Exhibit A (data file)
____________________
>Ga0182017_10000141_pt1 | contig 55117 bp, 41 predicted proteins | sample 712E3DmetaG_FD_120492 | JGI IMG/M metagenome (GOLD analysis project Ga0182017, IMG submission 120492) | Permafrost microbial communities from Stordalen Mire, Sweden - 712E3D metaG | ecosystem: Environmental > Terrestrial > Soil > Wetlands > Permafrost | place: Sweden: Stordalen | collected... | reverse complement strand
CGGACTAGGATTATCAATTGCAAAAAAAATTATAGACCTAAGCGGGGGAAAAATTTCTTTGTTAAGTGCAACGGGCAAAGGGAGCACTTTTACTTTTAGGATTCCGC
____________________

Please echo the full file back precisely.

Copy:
>Ga0182017_10000141_pt1 | contig 55117 bp, 41 predicted proteins | sample 712E3DmetaG_FD_120492 | JGI IMG/M metagenome (GOLD analysis project Ga0182017, IMG submission 120492) | Permafrost microbial communities from Stordalen Mire, Sweden - 712E3D metaG | ecosystem: Environmental > Terrestrial > Soil > Wetlands > Permafrost | place: Sweden: Stordalen | collected... | reverse complement strand
CGGACTAGGATTATCAATTGCAAAAAAAATTATAGACCTAAGCGGGGGAAAAATTTCTTTGTTAAGTGCAACGGGCAAAGGGAGCACTTTTACTTTTAGGATTCCGC